Garden Planning: Gardens under Trees

Garden Planning: Gardens under Trees


Perennial gardens are a natural for areas around and under trees, serving to tie the various landscape elements together -- and making mowing easier. Also, lawn grasses often struggle in the shade cast by trees, so it might seem like a great place for some flowers. Some of the most common landscaping questions involve getting plants -- grass or flowers -- to grow under dense trees. Here are some things to consider before digging in.

Shade. It’s a fact: Most mature trees cast a lot of shade, and this dense shade limits the types of plants that will thrive there. You may be able to open up the canopy of the tree with some judicious pruning, allowing filtered light to reach the ground. Also, removing some of the lower limbs will let in more light. (It’s best to have a professional arborist to tackle major tree pruning.)

Competition. Tree roots will compete for water and nutrients with plants nearby, so these plants may need supplemental water and fertilizer.

Anywhere grass doesn’t thrive may be a tough spot to establish a perennial bed.

Protecting the tree. If you’ve ever tried to dig a hole underneath a tree, you’ve probably encountered the tree’s roots. Some trees, such as poplars, maples, and beeches, tend to have very shallow roots, some of which are barely covered with soil. Other trees have somewhat deeper roots, but all trees have the bulk of their feeder roots in the top 18" of soil. (Anchoring roots can go much deeper.) If you damage too many of the feeder roots, you will injure and possibly kill the tree.

Though it seems logical to bring in topsoil to create a nice deep planting area, don’t do it! Never spread more than an inch or two of topsoil (or dense mulch) under a tree, and never create a raised bed around the trunk. A tree’s feeder roots are located near the soil surface because they need oxygen, as well as the water and nutrients that filter down. Bury them deeper, and they can suffocate. Also avoid piling soil up against a tree trunk, because this invites disease organisms to attack the buried portion of the trunk.

What’s a gardener to do? Don’t expect to grow your most colorful perennial garden under a mature tree. It’s not worth the frustration, expense, and risk. Instead, consider introducing shade-loving ground covers and foliage plants with colorful or otherwise interesting foliage, including perhaps some ferns and hostas. You can then incorporate this island into a larger perennial bed, planting the larger, deeper rooted perennials beyond the perimeter of the canopy. Take your cues from nature. If you’ve ever walked in a mature woodland, you’ve probably noticed that little grows under the densest trees. Then, as you move toward the edge of the trees’ canopy, you’ll notice more and more plant growth as you get further from the tree and into higher and higher sunlight levels.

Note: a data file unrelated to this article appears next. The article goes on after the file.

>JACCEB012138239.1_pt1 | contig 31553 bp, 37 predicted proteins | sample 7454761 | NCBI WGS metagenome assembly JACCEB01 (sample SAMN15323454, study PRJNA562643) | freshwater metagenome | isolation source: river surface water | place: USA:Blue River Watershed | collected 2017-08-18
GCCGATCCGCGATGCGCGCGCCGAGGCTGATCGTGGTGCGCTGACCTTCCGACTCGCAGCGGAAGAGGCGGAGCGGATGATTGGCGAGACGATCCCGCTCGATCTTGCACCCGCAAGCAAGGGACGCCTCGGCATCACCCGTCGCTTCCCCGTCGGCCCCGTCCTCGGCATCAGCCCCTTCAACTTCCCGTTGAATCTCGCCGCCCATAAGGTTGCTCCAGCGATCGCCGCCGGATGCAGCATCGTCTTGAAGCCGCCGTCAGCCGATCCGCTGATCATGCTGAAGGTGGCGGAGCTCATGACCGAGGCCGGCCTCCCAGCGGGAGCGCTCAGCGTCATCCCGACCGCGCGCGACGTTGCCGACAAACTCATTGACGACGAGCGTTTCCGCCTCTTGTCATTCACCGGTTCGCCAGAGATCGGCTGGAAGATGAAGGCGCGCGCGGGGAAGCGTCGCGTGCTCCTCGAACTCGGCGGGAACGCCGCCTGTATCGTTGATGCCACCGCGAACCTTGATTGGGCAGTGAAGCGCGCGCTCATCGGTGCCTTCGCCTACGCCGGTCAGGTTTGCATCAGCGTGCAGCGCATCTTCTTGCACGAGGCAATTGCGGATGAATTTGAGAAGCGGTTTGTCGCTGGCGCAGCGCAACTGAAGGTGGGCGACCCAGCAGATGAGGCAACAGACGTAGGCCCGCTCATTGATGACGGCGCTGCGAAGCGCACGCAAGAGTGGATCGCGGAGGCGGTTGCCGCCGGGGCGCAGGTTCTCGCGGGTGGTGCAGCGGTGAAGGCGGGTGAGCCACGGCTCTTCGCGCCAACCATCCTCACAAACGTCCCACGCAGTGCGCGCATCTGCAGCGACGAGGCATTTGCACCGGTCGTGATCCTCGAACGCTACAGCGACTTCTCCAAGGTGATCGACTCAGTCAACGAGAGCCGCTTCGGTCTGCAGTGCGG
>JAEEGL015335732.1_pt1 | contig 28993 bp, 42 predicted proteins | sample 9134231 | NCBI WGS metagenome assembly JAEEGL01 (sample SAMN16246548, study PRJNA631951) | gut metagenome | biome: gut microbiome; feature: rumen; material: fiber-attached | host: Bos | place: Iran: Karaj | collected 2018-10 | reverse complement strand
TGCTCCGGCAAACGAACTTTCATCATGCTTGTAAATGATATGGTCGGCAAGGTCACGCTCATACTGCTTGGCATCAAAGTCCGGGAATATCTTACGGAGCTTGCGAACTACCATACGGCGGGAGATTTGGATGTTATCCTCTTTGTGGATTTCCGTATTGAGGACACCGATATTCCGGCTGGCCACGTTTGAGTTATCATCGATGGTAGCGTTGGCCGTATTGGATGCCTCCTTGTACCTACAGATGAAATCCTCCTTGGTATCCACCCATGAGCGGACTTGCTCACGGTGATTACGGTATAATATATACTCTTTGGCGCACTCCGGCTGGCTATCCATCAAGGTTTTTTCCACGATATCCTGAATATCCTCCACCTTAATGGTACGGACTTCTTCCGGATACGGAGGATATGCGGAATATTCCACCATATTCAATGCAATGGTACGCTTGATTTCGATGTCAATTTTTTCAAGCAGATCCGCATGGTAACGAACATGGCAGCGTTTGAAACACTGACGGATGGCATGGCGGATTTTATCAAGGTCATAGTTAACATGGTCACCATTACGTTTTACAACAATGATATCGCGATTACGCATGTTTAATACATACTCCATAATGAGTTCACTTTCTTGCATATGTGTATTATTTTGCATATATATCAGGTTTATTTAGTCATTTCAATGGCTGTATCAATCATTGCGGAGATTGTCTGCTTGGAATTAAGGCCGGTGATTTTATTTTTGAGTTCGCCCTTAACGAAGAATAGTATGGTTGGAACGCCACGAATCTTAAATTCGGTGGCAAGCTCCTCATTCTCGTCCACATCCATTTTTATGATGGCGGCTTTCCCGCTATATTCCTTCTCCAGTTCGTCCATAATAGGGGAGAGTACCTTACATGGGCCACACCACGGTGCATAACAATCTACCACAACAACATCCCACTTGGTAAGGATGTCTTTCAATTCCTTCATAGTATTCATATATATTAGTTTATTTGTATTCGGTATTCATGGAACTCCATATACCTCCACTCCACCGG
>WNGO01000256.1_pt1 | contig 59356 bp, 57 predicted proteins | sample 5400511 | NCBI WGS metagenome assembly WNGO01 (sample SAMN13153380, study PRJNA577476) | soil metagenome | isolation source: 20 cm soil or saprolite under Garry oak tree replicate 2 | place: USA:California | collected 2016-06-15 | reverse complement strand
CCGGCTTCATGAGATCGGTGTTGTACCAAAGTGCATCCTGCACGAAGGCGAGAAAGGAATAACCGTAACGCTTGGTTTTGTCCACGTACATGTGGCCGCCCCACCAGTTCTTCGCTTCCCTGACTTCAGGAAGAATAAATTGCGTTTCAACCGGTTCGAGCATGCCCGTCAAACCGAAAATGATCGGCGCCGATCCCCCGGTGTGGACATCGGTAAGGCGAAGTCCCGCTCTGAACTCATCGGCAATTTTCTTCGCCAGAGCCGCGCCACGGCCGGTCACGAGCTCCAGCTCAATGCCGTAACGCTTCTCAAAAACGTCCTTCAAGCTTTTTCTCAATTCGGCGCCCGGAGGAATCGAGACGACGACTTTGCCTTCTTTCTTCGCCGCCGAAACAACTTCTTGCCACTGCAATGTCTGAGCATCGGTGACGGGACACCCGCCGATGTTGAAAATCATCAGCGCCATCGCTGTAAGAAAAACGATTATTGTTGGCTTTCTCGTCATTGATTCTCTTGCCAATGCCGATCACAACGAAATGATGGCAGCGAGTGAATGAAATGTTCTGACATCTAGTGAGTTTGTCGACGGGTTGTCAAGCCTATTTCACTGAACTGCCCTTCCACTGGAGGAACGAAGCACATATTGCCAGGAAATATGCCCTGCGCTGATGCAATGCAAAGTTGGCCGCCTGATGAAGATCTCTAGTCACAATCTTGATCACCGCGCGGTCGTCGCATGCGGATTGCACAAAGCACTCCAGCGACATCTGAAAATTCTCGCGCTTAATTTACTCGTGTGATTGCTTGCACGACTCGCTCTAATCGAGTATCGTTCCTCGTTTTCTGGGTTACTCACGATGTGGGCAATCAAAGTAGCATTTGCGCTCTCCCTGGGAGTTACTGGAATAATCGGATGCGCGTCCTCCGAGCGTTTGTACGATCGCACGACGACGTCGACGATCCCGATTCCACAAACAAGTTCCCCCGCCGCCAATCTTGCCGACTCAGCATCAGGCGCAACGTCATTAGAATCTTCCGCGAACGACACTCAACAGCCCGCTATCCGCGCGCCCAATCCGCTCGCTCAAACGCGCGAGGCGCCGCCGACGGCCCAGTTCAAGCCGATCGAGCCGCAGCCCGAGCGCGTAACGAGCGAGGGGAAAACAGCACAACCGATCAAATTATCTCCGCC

Smaller, younger trees are more resilient (and cast less shade), so you may be able to establish some perennials near young trees. Don’t plant too close, or you’ll create competition for water and nutrients for the tree, slowing its growth.

Sample Garden Plan for a Shady Garden

  • includes area under tree
  • color scheme: silver/white/green, plus pink/red flowers on lamium and astilbe
  • USDA Zones 4-8


Plant Common Name Height Flower Color Season of Bloom Sun/ Shade USDA Zone
Athyrium niponicum pictum Japanese painted fern 8-12" foliage: silvery green with wine red midribs -- full or part shade 3-8
Astilbe astilbe 22"' red early to midsummer part shade 4-8
Hosta hosta, plantain lily 18" deep blue-green foliage, white flowers early summer part shade/ shade 3-9
Lamium lamium 6-8" ground cover silvery white foliage, pink flowers  spring to fall part shade/ shade 3-9
*Tucking in some spring-flowering bulbs, such as daffodils, tulips, and crocus, will provide color from early to late spring.

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